As with the barricades back at the start, you can paint these up to match whatever buildings you have, or put them in more generic colours to scatter around multiple tables.






That's the lot for this week - although it's just scratching the surface of what you can do with the terrain sprue components. If you like what you have seen here and want to try building some scatter pieces of your own, you can pick up the terrain sprue in a pack of two from the Maelstrom's Edge webstore here.

We love seeing what people create with the sprues, so as always, please feel free to share your work on the Comm Guild Facebook page!

Terrain Walkthrough: Plantation Dome


Posted on Monday Mar 06, 2017 at 05:00PM in Models


- by Iain Wilson

On many frontier worlds, terraforming is still underway when colonists move in and start trying to install some sort of civilisation on everything. Where conditions are less favourable, this can require mean that non-native vegetation can need a little help getting established.

One of my very early ideas when the Maelstrom's Edge Terrain Sprue was first released into my eager little hands was for a small bio-dome-style structure where food or other useful plants would be grown during the process of making the planet fully habitable. It's taken a while to get back to it, but this is what I eventually came up with:





The foundation for this building was a plastic salad bowl, found at a local discount store.



I built a 'gateway' building, to be installed into the side of the dome. This would form a sort of airlock, to allow for environment control inside the dome, and also function as a storeroom for whatever tools or drones were used to maintain the plantlife inside.



To install the airlock, I carefully cut a square hole into the side of the bowl. Apparently I wasn't quite careful enough, as the fairly brittle plastic cracked just as I was almost finished cutting. (Note for next time - use a razor saw rather than trying to get clever with an exacto knife!) I decided to go with it anyway, as a little damage on battlefield terrain obviously isn't the end of the world.



The gateway building was prettied up with doors, control panels and some reinforcing from the terrain sprue.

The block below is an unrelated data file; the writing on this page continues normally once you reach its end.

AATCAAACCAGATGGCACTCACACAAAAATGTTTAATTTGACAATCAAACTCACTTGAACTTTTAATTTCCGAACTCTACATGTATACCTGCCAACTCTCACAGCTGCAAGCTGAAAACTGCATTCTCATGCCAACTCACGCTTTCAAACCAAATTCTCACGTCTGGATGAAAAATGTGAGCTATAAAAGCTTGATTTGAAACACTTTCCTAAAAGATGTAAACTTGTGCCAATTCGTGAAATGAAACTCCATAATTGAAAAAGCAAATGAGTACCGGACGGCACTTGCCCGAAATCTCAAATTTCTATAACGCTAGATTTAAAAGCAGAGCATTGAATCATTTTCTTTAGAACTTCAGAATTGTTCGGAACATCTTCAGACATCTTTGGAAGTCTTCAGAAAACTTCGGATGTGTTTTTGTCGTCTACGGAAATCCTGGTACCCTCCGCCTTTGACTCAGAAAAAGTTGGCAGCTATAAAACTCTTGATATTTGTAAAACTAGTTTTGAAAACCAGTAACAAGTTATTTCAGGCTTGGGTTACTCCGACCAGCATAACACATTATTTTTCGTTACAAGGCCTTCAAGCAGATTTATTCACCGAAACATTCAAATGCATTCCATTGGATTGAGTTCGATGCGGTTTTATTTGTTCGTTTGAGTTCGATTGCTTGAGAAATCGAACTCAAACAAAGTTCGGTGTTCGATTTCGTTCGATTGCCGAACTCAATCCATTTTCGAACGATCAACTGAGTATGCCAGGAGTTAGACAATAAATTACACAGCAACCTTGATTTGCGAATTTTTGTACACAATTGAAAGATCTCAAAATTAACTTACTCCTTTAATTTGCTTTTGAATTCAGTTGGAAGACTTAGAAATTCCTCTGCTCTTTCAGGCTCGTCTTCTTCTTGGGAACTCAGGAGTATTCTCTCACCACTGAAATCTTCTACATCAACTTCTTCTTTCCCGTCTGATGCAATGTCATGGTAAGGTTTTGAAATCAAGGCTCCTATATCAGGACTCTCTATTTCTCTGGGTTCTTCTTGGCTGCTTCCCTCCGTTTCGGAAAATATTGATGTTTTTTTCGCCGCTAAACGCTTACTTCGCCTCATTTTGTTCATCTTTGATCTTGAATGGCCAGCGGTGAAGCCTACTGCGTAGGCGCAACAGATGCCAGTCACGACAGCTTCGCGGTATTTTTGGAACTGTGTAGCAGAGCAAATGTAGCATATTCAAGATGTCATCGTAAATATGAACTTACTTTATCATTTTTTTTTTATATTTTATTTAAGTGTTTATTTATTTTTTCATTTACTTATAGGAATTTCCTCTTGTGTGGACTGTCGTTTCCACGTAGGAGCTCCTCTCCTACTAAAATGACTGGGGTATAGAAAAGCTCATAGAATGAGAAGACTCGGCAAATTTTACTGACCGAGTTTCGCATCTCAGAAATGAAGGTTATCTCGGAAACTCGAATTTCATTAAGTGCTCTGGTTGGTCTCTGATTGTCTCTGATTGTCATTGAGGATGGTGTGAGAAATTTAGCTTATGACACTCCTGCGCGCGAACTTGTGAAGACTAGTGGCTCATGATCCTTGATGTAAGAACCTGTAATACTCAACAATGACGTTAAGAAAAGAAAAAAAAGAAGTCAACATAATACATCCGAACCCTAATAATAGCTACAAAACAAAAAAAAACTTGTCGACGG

The hole in the side of the bowl is 5mm too short for the gateway. That allows me to add a foamcore rim around the base of the dome, with another ring of foamcore running on top, sealing in the edge of the bowl.



I wanted some detail for the top of the dome, to disguise the bowl's flat bottom. So I took some shutter windows and used a razor saw to cut the backs of the frames so that the windows sit on an angle.



These were then glued to a circle of plasticard cut slightly smaller than the base of the bowl. A square hatch in the middle forms a hub, where I imagine the machinery that controls the shutters would be located.



On the inside of the bowl, I added some large pipe fittings, positioned to sit directly underneath each of the shutter windows. This forms a venting system, to allow the atmosphere inside the dome to be vented in an emergency, or to allow controlled amounts of the outside air into the dome.



A bunch of reinforcing strips from the terrain sprue were hacked up and glued into planter boxes to go inside the dome.



To these, I added a control unit using a control panel and two trapezoid windows glued together with a small piece of foamcore sandwiched between them. This would control the environment inside the dome, administer fertilisers or other chemicals to the plants, or activate the dome's resident drones.



After marking out the inside circumference of the dome on a sheet of masonite, the planters and control unit were glued in place.



For the plants themselves, I cut appropriately-sized pieces from a few different aquarium plants. These were lightly sprayed with a matt green paint to dull them down a little and make them look slightly less plastic. These would be glued into the planter boxes and the boxes then half-filled with clear craft glue (water effects would be better, but I was in a hurry and craft glue was what I had to hand).



To add a little extra detail to the overall terrain piece, I built a water tank from some foamcore and a beverage mix tin. The ends of the tin are nested into circles cut into the inner sheets of foamcore, for extra strength.



A pipe made from a piece of sprue cut from the terrain sprue and some plastic tube joins the water tank to the dome. I built a support for the pipe from a trapezoid window and another piece of tube, and added small pipe fittings from the terrain sprue to the inside and outside of the dome. The drone tasked with watering the plants would connect to the interior fitting and syphon off as much water as required.